White Colne

Parish Council

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White Colne Meadows

White Colne

Parish Council

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Photographs by John Watt

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White Colne

Parish Council

Page 7 Page 6 Home Page 2 Page 3 Page 4 Page 8

White Colne

Parish Council

White Colne

Parish Council

Page 10 Page 40 Page 9 #Anchor1

White Colne Meadows

Meadows Dates to Note

28 June 2014
3.30 pm

Latest pictures from the Meadows

            Installing the Interpretation Board            March 2009        Alex Adlem’s idea of hard work!

The New Interpretation Board

First fruit from Heritage Orchard

Photographs by Colin Armstrong

History of the Meadows

In the 1920s the Hunt family of Earls Colne gifted six acres of arable land, located close to the railway, to the Parish of White Colne.  It became allotment gardens used by over 100 village families until, in the 1970s, a large part of the site reverted to arable farming.

Thirty years later the Parish Council proposed that this area be developed as a “Doorstep Green” – a space for informal recreation, accessible to all and designed to encourage wildlife.  

With financial support from The Countryside Agency, Coda Wildlife Trust, Awards for All and Essex Environment Trust, and under the guidance of  The River Colne Countryside Project, the villagers of White Colne have created White Colne Meadows.

While contractors did much of the heavy work, volunteer groups planted over 1000 trees and hedging plants, built the pond dipping platform, erected bird and bat boxes, created insect habitats, installed picnic tables, benches and interpretation boards.  Most recently, work groups planted bluebell plugs, cleared the pond and erected the pavilion.  

The beacon was designed and made by local blacksmith, Tatums of Wakes Colne, installed in September 2005 and lit to celebrate Trafalgar Day, 21st October 2005.  The art feature was designed to our requirements by Rod Fender of Black Forge Art, and was installed in April 2006.  The Meadows are becoming increasingly popular with walkers and families, for picnics and informal games.  We have also had several events – among them kite flying and organized games. We celebrated Trafalgar Day in 2005, Victory Day also in 2005 and a Medieval Revel in 2006 marked the official opening.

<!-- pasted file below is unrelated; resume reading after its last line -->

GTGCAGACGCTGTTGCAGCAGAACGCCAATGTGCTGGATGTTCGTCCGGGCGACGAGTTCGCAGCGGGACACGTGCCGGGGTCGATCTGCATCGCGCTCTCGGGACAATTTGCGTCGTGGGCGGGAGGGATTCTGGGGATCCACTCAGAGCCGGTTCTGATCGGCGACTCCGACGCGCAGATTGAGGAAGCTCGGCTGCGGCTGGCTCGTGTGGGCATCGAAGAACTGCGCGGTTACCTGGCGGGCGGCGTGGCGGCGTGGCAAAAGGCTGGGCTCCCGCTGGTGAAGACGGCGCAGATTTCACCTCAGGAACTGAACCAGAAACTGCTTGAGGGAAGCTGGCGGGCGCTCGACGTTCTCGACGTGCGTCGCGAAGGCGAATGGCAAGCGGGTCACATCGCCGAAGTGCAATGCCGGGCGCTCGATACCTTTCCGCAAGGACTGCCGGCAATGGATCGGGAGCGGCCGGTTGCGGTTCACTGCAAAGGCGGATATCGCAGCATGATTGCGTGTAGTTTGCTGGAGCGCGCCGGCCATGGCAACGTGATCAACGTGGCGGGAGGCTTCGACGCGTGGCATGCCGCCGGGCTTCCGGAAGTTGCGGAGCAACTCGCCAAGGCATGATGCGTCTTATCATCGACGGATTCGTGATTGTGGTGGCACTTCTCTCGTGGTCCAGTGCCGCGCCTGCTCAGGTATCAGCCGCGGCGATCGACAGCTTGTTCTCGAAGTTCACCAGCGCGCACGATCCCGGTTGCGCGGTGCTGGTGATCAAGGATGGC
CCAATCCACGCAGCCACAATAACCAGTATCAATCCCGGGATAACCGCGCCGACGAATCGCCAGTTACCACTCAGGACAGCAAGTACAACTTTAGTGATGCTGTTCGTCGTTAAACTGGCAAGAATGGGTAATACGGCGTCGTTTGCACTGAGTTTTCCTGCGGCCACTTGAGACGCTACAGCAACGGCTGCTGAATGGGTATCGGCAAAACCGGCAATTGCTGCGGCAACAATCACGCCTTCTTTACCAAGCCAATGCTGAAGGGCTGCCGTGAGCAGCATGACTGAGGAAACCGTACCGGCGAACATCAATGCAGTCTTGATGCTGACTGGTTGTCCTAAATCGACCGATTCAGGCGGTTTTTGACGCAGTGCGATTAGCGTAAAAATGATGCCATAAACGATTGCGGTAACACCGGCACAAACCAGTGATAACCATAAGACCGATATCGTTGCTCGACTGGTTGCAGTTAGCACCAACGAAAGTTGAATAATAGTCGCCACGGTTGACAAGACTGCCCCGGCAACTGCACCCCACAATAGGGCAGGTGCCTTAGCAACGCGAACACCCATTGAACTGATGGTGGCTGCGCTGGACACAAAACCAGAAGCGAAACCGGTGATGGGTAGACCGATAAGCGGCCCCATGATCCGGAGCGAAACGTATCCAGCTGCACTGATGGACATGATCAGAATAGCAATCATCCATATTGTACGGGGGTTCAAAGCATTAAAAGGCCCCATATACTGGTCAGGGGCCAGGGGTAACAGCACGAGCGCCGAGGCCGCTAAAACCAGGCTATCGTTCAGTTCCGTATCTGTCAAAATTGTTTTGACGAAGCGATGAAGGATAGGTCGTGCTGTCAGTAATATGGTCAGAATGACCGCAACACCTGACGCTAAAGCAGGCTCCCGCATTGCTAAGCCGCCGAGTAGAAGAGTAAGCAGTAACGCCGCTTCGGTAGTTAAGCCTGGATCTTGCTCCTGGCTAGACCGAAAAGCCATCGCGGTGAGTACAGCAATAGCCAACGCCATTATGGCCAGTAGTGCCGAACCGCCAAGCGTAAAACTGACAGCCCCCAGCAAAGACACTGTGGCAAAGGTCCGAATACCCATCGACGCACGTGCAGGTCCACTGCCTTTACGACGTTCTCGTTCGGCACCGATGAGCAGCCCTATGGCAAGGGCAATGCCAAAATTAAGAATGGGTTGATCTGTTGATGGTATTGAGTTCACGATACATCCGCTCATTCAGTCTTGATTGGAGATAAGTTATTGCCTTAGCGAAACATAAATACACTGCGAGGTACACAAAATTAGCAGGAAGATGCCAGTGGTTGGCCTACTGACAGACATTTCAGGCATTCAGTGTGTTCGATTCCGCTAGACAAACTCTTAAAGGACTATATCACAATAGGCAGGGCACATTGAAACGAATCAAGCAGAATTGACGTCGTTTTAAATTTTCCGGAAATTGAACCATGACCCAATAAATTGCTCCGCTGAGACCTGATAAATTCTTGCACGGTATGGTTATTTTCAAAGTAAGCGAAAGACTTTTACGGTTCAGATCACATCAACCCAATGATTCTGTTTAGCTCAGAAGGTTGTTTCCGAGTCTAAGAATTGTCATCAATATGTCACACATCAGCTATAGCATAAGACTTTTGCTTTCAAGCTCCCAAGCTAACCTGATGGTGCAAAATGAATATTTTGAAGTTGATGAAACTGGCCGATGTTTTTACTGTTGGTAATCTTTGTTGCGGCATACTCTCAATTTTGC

David Hopkins from The Countryside Agency said: “You should be very proud of what you have achieved - it is a very unique space you've created and you have really breathed life into it….I love the sense of peace one feels there….Congratulations on your success not only in creating the green - but most importantly for the future harnessing so much skill and involvement from people in the village who have "built it" with their own hands.”

The Meadows site can be found at the end of a long chase; the entrance gate is just past the village hall off Bures Road.

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The Meadows….

Regular visitors to The Meadows will not need telling how much our “doorstep green” has come on this year.  It is only six years since the 900 or so trees were planted and, with few exceptions, they have flourished, particularly the oaks, birches, hazel and guelder rose planted above the pond.

The apple trees, planted later, are also starting to mature although there appears to be little fruit this year. An accidental introduction, and loved by bees, is buddleia, of which there are several in amongst the trees.

The wildflower areas have been very colourful over the past couple of months with Lady’s Bed Straw making an appearance this year to form a fluffy yellow carpet.  The better weather has encouraged all plants to grow well. Though some are less welcome – like the thistles –

even these have their use as wild bird food and habitat.

The pond also looks a picture; the yellow flag irises have finished flowering but water lilies, although not indigenous, look very pretty in flower just now.  Another introduced species is goldfish – eight being the highest number seen at one time so far, although they can be secretive and are not always on show.

The highlight this year is the breeding success of a pair of moorhens. Their first brood is now a couple of months old and seven juveniles can still be seen around the pond, generally retreating to the deep vegetation if disturbed.  Last week five new chicks were spotted, very small and fluffy but paddling frantically after their parents.

So far this year, blanket weed has not been a significant problem, indicating a better and healthier balance in the pond than in previous years.

Lastly, on Meadows wildlife, families of swallows have been doing their aerobatics over the area, catching insects, learning and playing before their long migration.

The Parish Council has agreed to install an extra dog poo bag dispenser in the pond area and notices will shortly be going up reminding dog owners to “bag it and bin it” for the benefit of all those who enjoy The Meadows.


Pictures of the Meadows

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